Posted on: 14 May 2014 by Mark Howells
Cape Air, which according to its president, Linda Markham, has provided a pipeline of pilots for larger regional airlines, has expanded its Gateway training programme by signing an agreement for training with Bridgewater State University
Markham said the move made Bridgewater State the third Gateway academic institution alongside the University of North Dakota (UND) and Embry-Riddle Aeronautical University (ERAU). “We are looking for further agreements with other schools too, but there is nothing firm yet,” noted Markham, adding that the airline has seen the pilot attrition rate “spiking” recently.
“Right now, we are not parking planes, but we might,” Markham added with reference to the pilot shortage being faced in the US.
Markham has just celebrated her first anniversary as president of Cape Air and confessed that the 12 months had been a baptism of fire. “Over the year we opened six cities in Montana, a new part of the network for us. Unfortunately we had to close Florida operations in December. Meanwhile we are looking to open service in St Barts.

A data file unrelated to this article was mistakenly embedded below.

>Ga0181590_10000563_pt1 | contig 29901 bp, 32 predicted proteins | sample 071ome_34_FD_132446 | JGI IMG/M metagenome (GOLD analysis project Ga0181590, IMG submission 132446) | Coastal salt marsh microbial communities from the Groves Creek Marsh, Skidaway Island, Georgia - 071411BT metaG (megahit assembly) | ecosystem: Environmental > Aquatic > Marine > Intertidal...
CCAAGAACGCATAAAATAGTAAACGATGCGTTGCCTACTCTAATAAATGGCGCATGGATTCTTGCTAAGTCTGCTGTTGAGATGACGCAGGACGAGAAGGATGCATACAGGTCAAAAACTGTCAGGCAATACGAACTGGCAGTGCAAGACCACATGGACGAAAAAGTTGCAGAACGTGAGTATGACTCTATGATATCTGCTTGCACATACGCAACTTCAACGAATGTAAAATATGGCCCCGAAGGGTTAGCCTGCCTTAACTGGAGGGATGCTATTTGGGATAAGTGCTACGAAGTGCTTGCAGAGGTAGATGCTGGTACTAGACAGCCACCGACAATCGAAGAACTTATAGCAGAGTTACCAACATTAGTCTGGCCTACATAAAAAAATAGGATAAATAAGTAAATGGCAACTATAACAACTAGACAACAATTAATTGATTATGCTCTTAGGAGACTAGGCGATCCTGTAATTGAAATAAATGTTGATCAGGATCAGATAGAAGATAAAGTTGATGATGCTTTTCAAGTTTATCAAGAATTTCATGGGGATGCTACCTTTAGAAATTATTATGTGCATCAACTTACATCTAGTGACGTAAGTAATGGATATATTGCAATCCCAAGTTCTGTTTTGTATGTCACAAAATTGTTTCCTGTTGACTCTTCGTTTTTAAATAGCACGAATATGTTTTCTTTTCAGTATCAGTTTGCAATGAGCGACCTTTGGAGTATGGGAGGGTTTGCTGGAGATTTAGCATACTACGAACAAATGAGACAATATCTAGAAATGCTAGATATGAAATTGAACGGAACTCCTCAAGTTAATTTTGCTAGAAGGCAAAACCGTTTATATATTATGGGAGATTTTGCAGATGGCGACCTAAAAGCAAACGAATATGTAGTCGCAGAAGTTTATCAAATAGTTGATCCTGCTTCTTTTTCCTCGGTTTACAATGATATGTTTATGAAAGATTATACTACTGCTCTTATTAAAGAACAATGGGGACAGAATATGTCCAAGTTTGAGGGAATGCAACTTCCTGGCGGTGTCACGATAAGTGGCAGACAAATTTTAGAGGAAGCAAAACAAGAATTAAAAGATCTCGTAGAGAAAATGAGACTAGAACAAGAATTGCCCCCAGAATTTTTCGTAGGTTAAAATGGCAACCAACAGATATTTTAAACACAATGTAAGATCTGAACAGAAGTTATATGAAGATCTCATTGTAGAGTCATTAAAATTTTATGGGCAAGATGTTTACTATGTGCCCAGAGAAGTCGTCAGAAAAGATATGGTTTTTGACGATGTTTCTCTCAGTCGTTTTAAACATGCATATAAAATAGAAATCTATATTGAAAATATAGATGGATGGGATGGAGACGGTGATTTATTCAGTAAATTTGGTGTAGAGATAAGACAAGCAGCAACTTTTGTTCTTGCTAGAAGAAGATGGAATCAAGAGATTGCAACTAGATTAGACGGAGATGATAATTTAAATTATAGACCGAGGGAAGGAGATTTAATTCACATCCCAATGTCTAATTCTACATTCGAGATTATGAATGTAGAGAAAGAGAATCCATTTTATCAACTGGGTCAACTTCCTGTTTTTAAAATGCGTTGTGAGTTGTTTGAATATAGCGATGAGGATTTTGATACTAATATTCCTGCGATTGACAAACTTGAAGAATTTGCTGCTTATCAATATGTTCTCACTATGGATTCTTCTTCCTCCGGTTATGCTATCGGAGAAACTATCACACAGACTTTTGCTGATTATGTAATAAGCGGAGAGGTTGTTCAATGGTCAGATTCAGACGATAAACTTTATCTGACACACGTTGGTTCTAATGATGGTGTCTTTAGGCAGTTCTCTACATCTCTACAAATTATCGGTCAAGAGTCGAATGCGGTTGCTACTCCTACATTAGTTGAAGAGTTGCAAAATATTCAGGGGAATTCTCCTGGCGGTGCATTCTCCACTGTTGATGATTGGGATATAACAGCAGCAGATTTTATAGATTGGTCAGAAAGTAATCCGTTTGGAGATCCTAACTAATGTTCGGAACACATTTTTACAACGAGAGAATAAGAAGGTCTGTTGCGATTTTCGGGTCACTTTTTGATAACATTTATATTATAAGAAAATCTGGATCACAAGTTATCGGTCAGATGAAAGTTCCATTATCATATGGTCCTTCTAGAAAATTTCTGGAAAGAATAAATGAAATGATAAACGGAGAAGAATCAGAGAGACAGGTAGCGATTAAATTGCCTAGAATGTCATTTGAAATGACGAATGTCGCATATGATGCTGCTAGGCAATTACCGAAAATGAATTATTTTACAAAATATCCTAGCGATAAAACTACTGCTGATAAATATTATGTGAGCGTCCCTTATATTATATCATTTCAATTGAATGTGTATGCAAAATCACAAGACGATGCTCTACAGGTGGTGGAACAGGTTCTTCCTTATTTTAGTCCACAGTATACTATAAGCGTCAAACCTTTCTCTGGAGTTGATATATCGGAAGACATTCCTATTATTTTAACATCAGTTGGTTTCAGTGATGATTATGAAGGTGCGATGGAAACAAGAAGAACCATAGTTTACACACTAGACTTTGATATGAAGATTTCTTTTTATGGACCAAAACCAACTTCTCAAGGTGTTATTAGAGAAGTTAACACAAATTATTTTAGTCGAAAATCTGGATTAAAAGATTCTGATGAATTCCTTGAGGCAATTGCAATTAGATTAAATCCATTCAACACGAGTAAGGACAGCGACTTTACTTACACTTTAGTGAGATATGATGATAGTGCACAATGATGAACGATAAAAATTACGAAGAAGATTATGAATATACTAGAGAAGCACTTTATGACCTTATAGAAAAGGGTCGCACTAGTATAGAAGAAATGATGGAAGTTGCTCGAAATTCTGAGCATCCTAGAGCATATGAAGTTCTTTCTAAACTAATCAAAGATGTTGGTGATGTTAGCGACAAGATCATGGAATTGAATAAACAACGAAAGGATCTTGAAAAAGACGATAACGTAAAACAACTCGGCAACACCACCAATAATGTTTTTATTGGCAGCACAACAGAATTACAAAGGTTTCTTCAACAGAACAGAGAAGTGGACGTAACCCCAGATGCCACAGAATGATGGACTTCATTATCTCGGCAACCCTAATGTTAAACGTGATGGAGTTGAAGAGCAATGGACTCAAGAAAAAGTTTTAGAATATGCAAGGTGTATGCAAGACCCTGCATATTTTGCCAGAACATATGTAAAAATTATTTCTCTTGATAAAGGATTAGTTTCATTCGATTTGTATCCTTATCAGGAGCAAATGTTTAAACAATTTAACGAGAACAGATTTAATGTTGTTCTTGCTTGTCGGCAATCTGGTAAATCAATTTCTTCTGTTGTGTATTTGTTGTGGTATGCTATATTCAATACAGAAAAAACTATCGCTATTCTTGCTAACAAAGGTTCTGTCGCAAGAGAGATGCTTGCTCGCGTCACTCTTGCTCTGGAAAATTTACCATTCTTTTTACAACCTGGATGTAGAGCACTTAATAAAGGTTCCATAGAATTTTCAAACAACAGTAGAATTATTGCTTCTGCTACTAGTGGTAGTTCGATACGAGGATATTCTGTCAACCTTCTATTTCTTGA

“We have introduced three Britten-Norman Islanders into service in the Caribbean and have a fourth aircraft due,” she added. The carrier also has 76 Cessna 402s and two ATR 42s which are based in Micronesia.
Cape Air is still examining options for a replacement for the venerable 402. “We want to make sure when the time comes to refleet, that our selection will be carefully considered. The 402 has been real workhorse for us.”
On the commercial side, following Google’s decision not to support any longer the reservations system that it developed in conjunction with ITA, Cape Air has been looking for and has now selected a new provider to replace ITA/Google. Markham stated that details of the deal will be announced in the near future.
Photo courtesy of RAA.
Bernie Baldwin, editor, Low-Fare & Regional Airlines/LARAnews.net
St Louis, Missouri, USA